Photo by Esther Lin, MMA Fighting
The Octagon returns to Denver with UFC 150 this weekend, and yet again we’ll see a rematch for the lightweight title. Will this one at least bring us some closure, or will the logjam at the top of the division find a way to continue? Most importantly, can you make any money off this deal? For answers, read on.
Ben Henderson (-200) vs. Frankie Edgar (+160)
The first time these two fought, Edgar came in as a slight favorite while Henderson was at even money. Five rounds later, they stood in the middle of the Saitama Super Arena waiting for the judges to tell them who the champ was. That was a close fight. Excruciatingly close, even. So close that it could have gone either way, which is why it’s hard to understand why Henderson is a 2-1 favorite this time around. He squeaked by Edgar in that one, and there’s every reason to think they’ll go five rounds again this time, so how do we know that this won’t be another close fight decided by one or two punches or takedowns here and there? We don’t, which makes the 2-1 line on Henderson tough to justify.
My pick: Edgar. If history is any indicator, he’ll be better in the rematch than he was in the first fight. He’ll also keep it close enough that it’s worth a small risk at these odds.
Donald Cerrone (-300) vs. Melvin Guillard (+240)
Just two former training partners with no beef, no bad blood, and nothing but respect for one another getting ready to throw down for the sake of fun and money. What’s not to like about that? This is one of those match-ups where both the UFC and fans seem to be expecting a certain type of fight. That is to say, they’re expecting these two to meet in the center of the cage, touch gloves in a friendly manner, and then swing away until somebody falls down. Sometimes we set ourselves up for disappointment when we do that, but this fight seems very capable of delivering exactly what we’re expecting. If that happens, Guillard should have the speed advantage. Then again, Guillard’s known to occasionally give one away via over-exuberance. Cerrone? He’s a solid, hard-nosed striking technician who will walk you down until you make him stop. Cerrone doesn’t make many mistakes, and doesn’t pay any more attention to his own pain than he does to yours. All this makes me think he’ll take the win over Guillard, but I’m not so confident that 3-1 odds look like a good idea to me.
My pick: Cerrone. I wouldn’t bet on it at these odds, and I might even consider small action on Guillard if I were just slightly more of a crazed gambler. Alas, I am not.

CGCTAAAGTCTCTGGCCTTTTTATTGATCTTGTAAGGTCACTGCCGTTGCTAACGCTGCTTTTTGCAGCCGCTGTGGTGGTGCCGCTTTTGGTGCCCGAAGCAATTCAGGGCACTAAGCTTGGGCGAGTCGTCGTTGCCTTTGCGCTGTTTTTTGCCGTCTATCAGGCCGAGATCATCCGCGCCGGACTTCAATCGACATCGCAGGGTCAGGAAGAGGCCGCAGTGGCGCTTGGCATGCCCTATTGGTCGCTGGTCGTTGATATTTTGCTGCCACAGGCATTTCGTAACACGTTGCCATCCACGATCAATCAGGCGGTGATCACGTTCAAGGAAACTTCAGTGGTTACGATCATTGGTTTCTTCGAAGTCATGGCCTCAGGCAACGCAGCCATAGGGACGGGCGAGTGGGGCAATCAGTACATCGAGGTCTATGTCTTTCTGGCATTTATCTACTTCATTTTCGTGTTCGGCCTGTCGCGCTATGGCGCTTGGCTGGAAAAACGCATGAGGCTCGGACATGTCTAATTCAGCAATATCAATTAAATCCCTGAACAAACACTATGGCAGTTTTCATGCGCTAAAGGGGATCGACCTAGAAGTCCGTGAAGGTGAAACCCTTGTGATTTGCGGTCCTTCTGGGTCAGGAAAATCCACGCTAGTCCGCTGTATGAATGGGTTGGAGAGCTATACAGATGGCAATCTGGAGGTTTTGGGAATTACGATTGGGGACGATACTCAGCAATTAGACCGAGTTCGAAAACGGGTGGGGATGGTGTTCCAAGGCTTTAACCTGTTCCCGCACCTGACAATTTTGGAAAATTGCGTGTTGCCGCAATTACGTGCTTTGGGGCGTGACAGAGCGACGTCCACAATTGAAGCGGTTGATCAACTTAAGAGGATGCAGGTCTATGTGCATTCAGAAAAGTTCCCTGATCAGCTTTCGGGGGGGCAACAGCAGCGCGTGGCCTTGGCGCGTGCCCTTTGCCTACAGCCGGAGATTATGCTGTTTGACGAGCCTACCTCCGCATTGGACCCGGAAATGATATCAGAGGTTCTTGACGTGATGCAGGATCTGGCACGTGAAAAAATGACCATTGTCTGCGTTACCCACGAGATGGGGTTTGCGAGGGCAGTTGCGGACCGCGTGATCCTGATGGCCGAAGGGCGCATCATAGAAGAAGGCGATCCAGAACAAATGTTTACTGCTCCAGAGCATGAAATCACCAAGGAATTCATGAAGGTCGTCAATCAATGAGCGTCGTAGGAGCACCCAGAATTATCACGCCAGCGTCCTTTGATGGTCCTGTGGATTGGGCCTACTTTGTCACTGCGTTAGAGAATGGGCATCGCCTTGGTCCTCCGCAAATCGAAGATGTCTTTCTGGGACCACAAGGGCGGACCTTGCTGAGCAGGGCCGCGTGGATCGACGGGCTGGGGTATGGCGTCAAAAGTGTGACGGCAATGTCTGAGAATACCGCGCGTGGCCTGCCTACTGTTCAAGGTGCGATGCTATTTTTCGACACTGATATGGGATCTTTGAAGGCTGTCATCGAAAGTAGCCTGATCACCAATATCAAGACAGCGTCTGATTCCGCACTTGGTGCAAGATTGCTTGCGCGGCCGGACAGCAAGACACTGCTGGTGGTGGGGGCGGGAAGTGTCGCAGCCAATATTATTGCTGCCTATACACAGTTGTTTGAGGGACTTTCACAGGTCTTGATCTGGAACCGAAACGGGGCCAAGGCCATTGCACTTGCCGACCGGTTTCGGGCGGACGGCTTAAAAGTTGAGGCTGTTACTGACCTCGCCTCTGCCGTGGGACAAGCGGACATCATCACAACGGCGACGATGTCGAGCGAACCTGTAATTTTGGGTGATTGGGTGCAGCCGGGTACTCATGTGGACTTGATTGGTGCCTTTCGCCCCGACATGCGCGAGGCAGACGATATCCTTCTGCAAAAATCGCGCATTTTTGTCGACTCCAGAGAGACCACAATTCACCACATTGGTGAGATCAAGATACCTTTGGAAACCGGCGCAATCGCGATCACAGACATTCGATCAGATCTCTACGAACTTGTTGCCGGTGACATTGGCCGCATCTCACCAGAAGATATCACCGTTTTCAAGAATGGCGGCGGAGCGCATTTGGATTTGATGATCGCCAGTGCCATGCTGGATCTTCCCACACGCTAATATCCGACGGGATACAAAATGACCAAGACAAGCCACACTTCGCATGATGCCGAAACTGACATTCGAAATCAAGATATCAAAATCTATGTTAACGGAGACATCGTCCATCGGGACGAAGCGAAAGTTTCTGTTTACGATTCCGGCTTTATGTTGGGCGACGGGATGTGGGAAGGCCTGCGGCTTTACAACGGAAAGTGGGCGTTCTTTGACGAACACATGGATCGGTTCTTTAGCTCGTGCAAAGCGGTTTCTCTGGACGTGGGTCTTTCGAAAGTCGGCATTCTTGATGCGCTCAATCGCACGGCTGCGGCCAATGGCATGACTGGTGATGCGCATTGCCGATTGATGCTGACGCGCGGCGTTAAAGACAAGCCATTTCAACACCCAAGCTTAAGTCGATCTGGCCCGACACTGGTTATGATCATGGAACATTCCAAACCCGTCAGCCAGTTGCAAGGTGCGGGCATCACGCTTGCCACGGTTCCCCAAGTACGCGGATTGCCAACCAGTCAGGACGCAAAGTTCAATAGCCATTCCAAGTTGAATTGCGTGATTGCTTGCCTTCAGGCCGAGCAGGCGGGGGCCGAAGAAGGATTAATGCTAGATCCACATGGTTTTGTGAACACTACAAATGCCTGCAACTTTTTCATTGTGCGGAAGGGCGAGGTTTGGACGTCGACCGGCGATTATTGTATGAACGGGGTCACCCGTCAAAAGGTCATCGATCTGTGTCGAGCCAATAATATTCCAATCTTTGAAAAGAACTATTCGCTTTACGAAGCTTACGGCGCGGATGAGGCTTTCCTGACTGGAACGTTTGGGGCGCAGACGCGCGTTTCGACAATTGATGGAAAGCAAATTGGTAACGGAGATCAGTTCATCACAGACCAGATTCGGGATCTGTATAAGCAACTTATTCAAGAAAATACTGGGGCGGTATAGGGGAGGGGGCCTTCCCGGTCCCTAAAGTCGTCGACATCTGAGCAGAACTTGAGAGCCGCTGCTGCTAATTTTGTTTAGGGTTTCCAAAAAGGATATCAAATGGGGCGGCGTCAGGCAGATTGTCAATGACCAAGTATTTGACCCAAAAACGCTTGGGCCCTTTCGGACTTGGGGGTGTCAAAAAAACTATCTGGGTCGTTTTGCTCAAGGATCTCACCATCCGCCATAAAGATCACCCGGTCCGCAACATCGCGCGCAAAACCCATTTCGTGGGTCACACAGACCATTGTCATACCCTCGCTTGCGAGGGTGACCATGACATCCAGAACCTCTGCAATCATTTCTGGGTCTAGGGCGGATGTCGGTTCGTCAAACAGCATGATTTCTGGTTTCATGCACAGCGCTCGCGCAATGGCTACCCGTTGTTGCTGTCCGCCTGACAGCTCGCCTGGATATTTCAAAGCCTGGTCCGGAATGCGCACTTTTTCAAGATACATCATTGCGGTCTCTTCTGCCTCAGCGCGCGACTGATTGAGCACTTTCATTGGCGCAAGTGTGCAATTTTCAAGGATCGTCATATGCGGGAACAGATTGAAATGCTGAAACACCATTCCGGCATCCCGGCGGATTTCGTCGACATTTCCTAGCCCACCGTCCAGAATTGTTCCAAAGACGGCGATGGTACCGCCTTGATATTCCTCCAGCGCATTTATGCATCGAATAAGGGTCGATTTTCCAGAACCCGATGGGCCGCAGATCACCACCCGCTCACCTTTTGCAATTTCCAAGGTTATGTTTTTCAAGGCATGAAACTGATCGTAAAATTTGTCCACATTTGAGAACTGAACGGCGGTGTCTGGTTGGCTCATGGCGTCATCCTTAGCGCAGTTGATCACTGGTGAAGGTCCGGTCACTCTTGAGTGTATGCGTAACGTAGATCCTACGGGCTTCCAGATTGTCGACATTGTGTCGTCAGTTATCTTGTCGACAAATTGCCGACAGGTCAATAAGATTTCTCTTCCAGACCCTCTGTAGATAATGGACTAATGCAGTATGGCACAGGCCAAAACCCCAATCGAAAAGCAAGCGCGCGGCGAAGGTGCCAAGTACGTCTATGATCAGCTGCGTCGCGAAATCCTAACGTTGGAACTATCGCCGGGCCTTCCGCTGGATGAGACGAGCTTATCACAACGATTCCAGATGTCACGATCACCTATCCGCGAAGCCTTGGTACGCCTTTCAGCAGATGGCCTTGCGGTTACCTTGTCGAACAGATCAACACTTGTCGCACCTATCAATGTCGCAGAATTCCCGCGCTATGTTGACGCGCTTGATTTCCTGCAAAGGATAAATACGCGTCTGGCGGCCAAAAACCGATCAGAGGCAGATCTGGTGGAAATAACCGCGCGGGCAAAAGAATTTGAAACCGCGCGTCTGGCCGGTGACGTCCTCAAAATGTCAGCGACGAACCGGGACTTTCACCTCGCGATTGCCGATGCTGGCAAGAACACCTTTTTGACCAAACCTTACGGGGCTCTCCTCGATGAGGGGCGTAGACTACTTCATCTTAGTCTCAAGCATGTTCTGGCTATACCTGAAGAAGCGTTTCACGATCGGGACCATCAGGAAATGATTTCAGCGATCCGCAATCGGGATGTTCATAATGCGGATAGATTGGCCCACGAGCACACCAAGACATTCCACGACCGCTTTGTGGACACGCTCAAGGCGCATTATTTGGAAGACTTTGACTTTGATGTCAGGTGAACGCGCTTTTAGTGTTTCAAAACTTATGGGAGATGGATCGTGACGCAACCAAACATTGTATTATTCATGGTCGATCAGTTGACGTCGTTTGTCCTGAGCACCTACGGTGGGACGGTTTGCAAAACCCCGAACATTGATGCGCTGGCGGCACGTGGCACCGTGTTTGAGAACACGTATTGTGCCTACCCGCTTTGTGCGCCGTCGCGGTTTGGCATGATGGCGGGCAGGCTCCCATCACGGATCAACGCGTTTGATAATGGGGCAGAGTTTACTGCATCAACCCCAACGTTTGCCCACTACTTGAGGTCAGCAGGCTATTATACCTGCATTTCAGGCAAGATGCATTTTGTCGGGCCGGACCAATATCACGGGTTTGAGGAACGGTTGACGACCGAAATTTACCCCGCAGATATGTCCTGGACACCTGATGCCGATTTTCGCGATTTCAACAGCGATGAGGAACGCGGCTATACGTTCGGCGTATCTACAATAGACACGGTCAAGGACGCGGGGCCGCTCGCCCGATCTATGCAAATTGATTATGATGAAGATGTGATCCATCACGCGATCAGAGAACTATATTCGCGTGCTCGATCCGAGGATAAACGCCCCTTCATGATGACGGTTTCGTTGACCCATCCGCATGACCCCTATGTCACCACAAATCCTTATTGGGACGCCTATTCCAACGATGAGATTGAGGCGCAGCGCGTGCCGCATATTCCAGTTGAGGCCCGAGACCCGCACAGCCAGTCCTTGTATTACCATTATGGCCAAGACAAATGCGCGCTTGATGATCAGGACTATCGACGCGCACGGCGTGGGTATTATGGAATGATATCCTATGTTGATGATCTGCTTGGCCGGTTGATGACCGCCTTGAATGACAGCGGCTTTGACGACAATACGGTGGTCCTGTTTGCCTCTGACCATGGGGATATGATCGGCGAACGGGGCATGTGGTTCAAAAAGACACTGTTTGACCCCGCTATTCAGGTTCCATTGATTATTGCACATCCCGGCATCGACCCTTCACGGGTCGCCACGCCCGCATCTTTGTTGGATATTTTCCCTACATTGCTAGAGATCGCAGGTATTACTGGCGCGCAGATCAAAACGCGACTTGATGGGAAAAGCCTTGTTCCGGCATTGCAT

Jake Shields (-200) vs. Ed Herman (+160)
By now, I think we all know what Shields is looking to do. He wants to get his opponents to the mat, climb all over them and keep them from getting up, plus maybe look for a submission if he sees one just lying around. It’s not terribly exciting, but there are plenty of competent fighters who have proved unable to do much about it. Herman has very quietly managed to rack up a nice little three-fight win streak in the UFC, and he’s done it by showing up and finding a way to finish fights. There’s something to be said for that, but can he possibly do it against Shields? I doubt it. At the same time, something about betting on Shields’s ability to hold a guy down seems morally wrong. Like, even if you made money that way, it would feel like dirty money. Sorry, I just can’t do it.
My pick: Herman. This is strictly an ethical decision, and perhaps not an intelligent one, but I refer you to the Gospel of The Wire: "Conscience do cost."
Yushin Okami (-600) vs. Buddy Roberts (+400)
Roberts was originally scheduled to face Chris Camozzi on this card. Instead, thanks to injuries and reshuffling, he gets Okami. Talk about a rough change of plans. On paper, Okami is coming off two straight losses and may be looking like a fighter on the down slope of his career. Then you look closer and see that one of those losses was to Anderson Silva and the other came after ten minutes of total domination against Tim Boetsch. Okami is still the same old suffocating ground technician he ever was, which probably means Roberts is in for a tough night.
My pick: Okami. Is there any reason to think Roberts could pull off the upset? If there is, I can’t see it.
Justin Lawrence (-120) vs. Max Holloway (-110)
A fight between two relatively inexperienced fighters who we still don’t know enough about results in a pretty tight line. Oddsmakers seem unsure what to do here, so they’ll settle for making sure that you don’t profit too heavily either way it goes. Based on what we’ve seen, Lawrence seems to be the scarier fighter with the ability to finish. With little other information at our disposal, that’ll have to be enough.
My pick: Lawrence. But tread lightly if you tread at all.
Crazy Internet Prop Bet That Could Make You Rich: Henderson-Edgar ends as a draw (+5500)
Two best reasons to believe that this is a real possibility? 1) The first one was so very close, and 2) It would really screw up the UFC’s plans.
The ‘For Entertainment Purposes Only’ Parlay: Cerrone + Okami + Jared Hamman (-115) + Nik Lentz (-375)
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